The Power of Choice

The Power of Choice is the second of my three-part strategy for success, especially for success in learning. If you can learn how to learn, you can accomplish almost anything.

What makes it so powerful?

I think it’s because it puts you in control… the hero in your own story.

We can’t change our circumstances, our past – that’s history.

The future’s a mystery.

Today’s a gift. That’s why they call it the present.

(Roughly adapted from Kung Fu Panda).

The point is, today, right now, is the only time we can act. How we choose to act can change our lives and set us up for success. 

Not choosing to act is a bit like hitting the snooze button on your alarm. You’re not in control of your destination, or achieving your goals. Or rather, you’ve chosen to react, rather than take action and be proactive.

If you want to learn creative problem-solving skills, like engineers, this is the way to do it! Define a problem or challenge. Choose how to approach the problem… wrestle it out in your own head, jot down ideas on paper, make sketches… without someone standing over you, telling you what to do next! 

Wrong is wonderful at this point (unless it’s a safety issue) because the feedback you get as you go along will tell you if you need to change tactics, or if you’re on the right track. When you get inside your own head and figure it out on your own, the lessons will stick because the choices are yours

A side benefit–you’ll probably learn a lot of other useful life skills along the way that you never realized… like breaking down a problem into manageable chunks, setting goals, improving processes, figuring out how to correct a mistake, figuring out a better way to do it next time… what you could have done sooner (or later) in the process. I learned a lot about project management and efficient workspace set-up by sewing doll clothes as a kid–stuff that you can spend a lot of money to learn through a course as an adult!

Problem-solving skills are the most difficult to teach effectively because you really need to get inside your own head and do it on your own to truly master this skill, and every problem is slightly different… sometimes needing new content knowledge. But these skills are the most transferrable of all the types of content you learn… facts, concepts, generalizations, problem-solving skills. 

You may need a different type of content knowledge (facts, concepts, generalizations) to solve a different problem, but once you learn how to break the problem down into manageable chunks, identify what you know and what you need to know to solve the problem, you can go get the help you need to fill in the gaps. Before you know it, problem solved!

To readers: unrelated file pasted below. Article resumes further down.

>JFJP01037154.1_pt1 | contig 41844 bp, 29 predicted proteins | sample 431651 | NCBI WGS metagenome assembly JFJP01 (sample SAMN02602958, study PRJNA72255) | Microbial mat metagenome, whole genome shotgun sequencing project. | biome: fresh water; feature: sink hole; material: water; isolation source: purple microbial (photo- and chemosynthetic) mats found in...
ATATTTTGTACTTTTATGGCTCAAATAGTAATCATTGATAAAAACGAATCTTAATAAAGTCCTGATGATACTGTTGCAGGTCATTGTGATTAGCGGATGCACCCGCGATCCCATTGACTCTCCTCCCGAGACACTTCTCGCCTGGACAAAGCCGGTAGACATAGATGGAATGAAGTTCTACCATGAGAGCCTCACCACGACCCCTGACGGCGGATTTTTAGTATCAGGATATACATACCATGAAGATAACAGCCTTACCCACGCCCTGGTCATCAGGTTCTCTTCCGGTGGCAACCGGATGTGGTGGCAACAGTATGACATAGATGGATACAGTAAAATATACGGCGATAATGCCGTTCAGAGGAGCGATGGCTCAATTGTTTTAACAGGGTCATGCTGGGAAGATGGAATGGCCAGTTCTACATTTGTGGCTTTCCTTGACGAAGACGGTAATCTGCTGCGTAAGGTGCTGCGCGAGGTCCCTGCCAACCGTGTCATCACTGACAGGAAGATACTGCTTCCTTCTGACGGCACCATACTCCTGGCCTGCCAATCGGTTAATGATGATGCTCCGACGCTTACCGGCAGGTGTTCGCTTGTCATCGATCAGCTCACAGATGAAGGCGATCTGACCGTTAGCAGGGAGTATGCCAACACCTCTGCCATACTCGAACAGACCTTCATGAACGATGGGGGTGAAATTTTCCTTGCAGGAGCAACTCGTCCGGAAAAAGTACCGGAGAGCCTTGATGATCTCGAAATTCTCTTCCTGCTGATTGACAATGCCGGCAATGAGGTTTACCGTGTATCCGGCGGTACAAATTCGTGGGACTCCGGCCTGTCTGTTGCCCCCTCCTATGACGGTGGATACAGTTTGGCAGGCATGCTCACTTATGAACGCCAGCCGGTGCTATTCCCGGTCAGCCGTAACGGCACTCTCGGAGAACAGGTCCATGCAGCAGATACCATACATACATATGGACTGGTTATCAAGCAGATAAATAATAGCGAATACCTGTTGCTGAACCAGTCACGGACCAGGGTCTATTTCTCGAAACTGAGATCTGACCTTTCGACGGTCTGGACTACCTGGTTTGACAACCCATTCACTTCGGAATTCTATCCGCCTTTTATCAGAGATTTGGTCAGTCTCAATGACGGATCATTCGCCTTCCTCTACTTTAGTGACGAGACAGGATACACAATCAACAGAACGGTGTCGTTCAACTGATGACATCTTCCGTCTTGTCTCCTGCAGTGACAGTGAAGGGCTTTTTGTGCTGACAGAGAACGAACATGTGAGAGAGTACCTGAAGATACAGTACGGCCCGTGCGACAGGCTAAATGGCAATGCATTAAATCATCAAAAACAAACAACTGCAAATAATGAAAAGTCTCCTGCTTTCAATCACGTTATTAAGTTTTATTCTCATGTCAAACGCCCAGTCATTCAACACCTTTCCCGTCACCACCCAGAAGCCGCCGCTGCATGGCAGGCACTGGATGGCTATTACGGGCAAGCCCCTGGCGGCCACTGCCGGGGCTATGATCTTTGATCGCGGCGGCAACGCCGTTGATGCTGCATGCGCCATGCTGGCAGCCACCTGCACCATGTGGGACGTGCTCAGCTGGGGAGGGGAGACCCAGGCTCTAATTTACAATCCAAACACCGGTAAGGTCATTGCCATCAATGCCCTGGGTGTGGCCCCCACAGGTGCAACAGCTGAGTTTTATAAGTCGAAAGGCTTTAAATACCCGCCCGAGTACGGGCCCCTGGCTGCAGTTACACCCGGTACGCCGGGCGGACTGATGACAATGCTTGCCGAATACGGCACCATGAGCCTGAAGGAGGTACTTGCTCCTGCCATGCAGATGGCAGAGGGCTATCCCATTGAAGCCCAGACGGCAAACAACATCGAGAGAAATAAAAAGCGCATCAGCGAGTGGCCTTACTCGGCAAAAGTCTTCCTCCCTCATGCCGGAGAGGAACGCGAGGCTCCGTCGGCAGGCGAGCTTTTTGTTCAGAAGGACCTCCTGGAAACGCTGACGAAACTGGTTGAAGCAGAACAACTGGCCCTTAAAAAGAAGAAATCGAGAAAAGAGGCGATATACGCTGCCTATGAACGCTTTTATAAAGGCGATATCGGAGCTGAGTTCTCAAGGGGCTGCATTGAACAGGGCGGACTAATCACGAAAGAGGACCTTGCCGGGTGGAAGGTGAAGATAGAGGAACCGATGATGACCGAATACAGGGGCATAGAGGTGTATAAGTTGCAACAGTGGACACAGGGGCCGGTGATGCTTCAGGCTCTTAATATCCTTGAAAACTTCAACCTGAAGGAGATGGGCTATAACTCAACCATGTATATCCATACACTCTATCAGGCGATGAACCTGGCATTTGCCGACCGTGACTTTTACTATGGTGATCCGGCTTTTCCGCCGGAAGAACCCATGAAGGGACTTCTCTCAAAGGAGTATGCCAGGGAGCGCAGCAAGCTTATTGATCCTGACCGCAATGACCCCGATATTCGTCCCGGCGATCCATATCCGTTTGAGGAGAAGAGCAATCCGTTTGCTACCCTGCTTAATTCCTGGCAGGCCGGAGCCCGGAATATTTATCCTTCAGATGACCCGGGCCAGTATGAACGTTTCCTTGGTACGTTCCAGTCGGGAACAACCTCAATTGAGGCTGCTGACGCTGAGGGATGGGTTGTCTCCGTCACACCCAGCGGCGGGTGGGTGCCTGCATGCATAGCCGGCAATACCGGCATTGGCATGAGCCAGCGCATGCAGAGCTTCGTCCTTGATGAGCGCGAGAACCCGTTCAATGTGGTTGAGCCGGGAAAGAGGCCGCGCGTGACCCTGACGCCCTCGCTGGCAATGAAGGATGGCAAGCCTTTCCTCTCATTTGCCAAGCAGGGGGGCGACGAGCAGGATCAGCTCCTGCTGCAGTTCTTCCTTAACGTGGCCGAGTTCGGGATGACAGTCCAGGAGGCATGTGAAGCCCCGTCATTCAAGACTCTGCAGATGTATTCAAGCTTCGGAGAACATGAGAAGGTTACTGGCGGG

And it all starts with choice, and the feedback you get when you make that choice. Don’t forget to celebrate the small wins along the way! That keeps the forward momentum going, and makes it easier to take on more difficult challenges in the future.

Figuring out how to make the right choice may sound like hard work. It can be. It gets easier with experience. 

Really creative people figure out how to make habits of their most important right choices, and establish routines to help set their day up for success. This might be getting up early and tackling the toughest problems first thing in the morning, when you’re freshest. Scheduling time to exercise every day, even if it’s only ten minutes, choosing healthy meal or snack options, and getting enough sleep. That way you’re not using your best creative energy to solve the same problem every day… you can save it for the really important ones!

If you’d like to hear my personal story about how the power of choice helped me go from a D in physics to a Ph.D. in engineering, check out this six-minute video:

What choices can you make today and take action on that will take you one step closer to your goals?

Leave a comment and let me know!


Dr. Marsha Tufft

  • P.S. If you’re wondering why I chose a picture of my dog, Harry, giving me a high-five before our run at an agility trial, it’s because it’s a visual illustration of how the power of choice helped set us up for success… and how Harry learned problem-solving skills, learned how to learn, and a lot of cool tricks along the way. 
  • When my other golden retriever, Tinker, got so distracted trying to meet and greet people, including the judge, as we walked into the ring at an obedience trial, I quickly did some problem-solving to figure out a way to salvage our run. I put Tinker in a sit and asked for a high-five before stepping into heel position at his side. That got his attention back on me, and we were able to complete the exercise. Agility trials are very distracting, and I quickly started using the high-five before the start of every run. It not only got Harry’s focus back on me, it started us off with a small win – a simple trick we could execute easily. It also had the side-benefit of calming me down as well, with a simple physical touch and connection with my partner. After all, Agility is truly a team sport. The high-five was a perfect way to start as a team. In sync.

If you’d like to hear more about what I’m doing to engage kids in STEM, check out my podcast with Chris Woods on STEM Everyday:

Look for my upcoming podcast on Solve It For Kids!

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